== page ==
To students and faculty across many of our INSGC affiliates, it's "Welcome (Back)" week as classes are starting up. Students return to campus carrying lots of items, new and old, that they have collected or enjoyed over the summer. This past Friday, Seth Baklor of Purdue came by the INSGC Office with a fairly unusual item that he was carrying around, visibly proud and thrilled despite the weight. Seth's burden was a happy one: the Purdue IEEE entry in the Marine Advanced Technology Education 2012 MATE Remotely Operated Vehicle (ROV) International Competition held June 21—23 in Orlando, FL. The Purdue MATE ROV entry, nicknamed "PotaTOS", was one of our project awards in 2011-12; we were initially introduced to each other based on an INSGC awareness survey of students on the Purdue campus regarding our programs, scholarships, and other awards. (INSGC provided a supplemental award to the team in 2010-11 to support their strong performance at NASA Johnson Space Center.)
This year, the PotaTOS ROV could be seen as a clearly superior vehicle. Seth could fairly easily, if somewhat awkwardly, carry the 35 pound vehicle himself. Compare that to other teams whose vehicles rival me in weight (over 150 pounds). The interdisciplinary team concept allowed the team to incorporate multiple innovations, efficiencies, and capabilities. At the 2012 competition, Purdue was able to outperform in the water amid an international "pool" of competition (not unlike another Purdue product, David Boudia). Overall, PotaTOS came in second in the Explorer (primarily University) Class, finishing behind only a team from Vladivostok, Russia. (Seth reported that they only came in second because of a missed step in the mission execution.) In addition, Seth also won one of the competition's two "MVP" awards—funny, but he forgot to mention that when he stopped by to visit.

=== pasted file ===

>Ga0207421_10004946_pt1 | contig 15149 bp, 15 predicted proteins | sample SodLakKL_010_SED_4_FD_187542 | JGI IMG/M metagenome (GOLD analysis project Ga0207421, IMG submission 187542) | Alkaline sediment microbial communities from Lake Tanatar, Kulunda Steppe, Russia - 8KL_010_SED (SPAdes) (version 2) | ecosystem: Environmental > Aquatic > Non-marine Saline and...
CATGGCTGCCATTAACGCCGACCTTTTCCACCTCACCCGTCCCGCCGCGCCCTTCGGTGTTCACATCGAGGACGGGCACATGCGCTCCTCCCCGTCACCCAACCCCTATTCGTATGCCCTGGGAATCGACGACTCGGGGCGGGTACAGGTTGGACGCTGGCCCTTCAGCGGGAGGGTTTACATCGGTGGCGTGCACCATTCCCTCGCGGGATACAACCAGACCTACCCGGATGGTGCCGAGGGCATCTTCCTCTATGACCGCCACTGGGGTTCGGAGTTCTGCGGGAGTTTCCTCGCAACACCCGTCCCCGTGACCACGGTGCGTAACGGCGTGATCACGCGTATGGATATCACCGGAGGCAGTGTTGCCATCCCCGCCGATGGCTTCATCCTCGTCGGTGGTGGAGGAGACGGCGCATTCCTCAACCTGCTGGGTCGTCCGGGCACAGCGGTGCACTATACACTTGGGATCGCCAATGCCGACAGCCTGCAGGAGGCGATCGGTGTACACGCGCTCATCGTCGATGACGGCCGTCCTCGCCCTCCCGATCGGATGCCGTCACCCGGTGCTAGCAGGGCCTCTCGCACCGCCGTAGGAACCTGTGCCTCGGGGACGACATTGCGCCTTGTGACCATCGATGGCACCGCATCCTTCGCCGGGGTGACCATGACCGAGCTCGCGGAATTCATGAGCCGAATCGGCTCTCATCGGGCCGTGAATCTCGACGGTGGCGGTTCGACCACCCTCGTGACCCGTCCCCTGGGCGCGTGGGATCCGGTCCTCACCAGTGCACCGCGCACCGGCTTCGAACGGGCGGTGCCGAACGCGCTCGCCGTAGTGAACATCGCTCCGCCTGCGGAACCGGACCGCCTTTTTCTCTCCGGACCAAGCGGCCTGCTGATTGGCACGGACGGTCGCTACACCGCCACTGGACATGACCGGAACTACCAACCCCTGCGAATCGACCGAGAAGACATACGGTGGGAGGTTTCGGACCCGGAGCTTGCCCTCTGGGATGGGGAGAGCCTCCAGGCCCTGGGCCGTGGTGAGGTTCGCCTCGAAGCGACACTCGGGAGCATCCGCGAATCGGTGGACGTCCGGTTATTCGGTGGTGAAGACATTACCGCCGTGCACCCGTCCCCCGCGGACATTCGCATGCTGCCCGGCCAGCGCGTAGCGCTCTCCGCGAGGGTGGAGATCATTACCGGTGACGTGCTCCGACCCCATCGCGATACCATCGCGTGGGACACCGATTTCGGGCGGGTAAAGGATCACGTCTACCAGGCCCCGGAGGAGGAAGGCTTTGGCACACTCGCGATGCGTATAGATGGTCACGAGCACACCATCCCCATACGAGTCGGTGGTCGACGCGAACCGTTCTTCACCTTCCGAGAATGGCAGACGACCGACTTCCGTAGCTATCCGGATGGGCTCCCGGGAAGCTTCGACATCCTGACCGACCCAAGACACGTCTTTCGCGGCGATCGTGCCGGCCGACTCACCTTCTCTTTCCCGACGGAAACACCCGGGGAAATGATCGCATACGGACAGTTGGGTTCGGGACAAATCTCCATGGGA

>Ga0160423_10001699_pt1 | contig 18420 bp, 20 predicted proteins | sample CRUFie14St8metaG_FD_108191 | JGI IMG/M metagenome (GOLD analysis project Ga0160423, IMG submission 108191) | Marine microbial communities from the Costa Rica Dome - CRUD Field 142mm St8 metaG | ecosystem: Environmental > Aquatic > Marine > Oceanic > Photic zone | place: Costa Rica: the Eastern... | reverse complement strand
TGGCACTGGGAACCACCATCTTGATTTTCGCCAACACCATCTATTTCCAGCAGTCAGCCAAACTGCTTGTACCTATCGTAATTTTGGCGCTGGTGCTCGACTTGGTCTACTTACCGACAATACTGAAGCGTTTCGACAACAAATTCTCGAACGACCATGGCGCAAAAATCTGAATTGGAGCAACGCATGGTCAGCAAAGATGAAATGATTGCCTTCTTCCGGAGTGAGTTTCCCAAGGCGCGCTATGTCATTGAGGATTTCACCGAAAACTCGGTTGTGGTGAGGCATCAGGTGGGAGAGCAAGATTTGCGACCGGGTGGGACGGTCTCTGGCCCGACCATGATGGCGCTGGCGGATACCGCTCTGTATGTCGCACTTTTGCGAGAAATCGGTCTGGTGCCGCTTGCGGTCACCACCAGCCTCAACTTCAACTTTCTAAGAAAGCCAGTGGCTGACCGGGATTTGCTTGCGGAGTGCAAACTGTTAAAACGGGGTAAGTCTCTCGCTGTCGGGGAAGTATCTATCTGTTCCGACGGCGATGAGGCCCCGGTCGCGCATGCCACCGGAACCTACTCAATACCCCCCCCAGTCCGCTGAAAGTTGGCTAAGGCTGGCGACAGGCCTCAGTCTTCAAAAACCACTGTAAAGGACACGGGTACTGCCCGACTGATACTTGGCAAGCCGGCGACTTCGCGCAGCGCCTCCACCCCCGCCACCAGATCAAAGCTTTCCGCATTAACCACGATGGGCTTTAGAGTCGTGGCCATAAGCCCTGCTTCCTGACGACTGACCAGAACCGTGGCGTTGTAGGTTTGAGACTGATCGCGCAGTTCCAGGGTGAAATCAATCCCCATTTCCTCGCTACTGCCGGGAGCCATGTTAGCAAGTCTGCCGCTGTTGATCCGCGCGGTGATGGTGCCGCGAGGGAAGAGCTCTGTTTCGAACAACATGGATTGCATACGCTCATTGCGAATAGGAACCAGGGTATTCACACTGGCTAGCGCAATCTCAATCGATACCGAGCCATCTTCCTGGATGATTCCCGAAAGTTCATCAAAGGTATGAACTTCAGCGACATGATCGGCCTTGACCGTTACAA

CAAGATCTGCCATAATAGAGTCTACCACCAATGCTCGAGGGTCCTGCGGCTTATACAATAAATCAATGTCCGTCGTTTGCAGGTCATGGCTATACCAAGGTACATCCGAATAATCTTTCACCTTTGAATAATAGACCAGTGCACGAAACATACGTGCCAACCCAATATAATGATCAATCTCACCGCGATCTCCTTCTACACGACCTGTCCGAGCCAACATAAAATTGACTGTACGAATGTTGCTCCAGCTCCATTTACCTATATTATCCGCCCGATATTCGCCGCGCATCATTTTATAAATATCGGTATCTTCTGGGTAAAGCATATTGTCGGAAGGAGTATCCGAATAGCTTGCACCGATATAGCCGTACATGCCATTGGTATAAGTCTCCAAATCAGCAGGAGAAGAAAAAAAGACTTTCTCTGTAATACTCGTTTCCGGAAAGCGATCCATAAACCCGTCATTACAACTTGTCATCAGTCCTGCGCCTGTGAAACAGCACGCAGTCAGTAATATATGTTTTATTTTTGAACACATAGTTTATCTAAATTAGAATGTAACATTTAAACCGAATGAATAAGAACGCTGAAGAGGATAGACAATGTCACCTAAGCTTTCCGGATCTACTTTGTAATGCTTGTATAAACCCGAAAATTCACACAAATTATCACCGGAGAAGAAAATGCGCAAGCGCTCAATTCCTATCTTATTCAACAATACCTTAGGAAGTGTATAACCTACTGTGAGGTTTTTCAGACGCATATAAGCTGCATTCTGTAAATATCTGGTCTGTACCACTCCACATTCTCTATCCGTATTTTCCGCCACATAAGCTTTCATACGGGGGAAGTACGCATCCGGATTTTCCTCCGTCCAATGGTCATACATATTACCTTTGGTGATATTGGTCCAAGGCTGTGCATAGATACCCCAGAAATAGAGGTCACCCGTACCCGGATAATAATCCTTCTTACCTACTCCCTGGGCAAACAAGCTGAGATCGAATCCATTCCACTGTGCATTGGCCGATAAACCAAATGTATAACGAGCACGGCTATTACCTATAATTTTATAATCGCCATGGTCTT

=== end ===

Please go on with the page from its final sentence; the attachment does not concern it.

Seth's enthusiasm and excitement for a job well done, doing something he loves and enjoys with an explorer's passion, was definitely a reminder to me of why we at INSGC support student project teams. The students can learn more in such a project about teamwork, meeting real-world challenges and requirements, and recognizing that performance trumps excuses and finger-pointing, EVERY TIME. I'm exceptionally proud of the team, and pleased for something else that Seth said: their successes wouldn't have been possible without the support of INSGC. That helps me demonstrate my enthusiasm and excitement for our job, and supporting others' passion with our own. Thank you, Seth, for reminding me why we do this work. (Why else would I be doing the fist pumping?) I might also point out that the other MVP award winner was from Arizona State—Emily McBryan, team lead of a robotics effort supported by Arizona Space Grant. Clearly, Space Grant is doing something to help invigorate and enable education and professional development of the next generation of STEM professionals and leaders. While it's unlikely that Purdue and Arizona State will be meeting on the football field this season, here is a source of bragging rights for the coming year. I can only hope that other Space Grant consortia get involved in the effort and fun.
PotaTOS in the water
PotaTOS in the water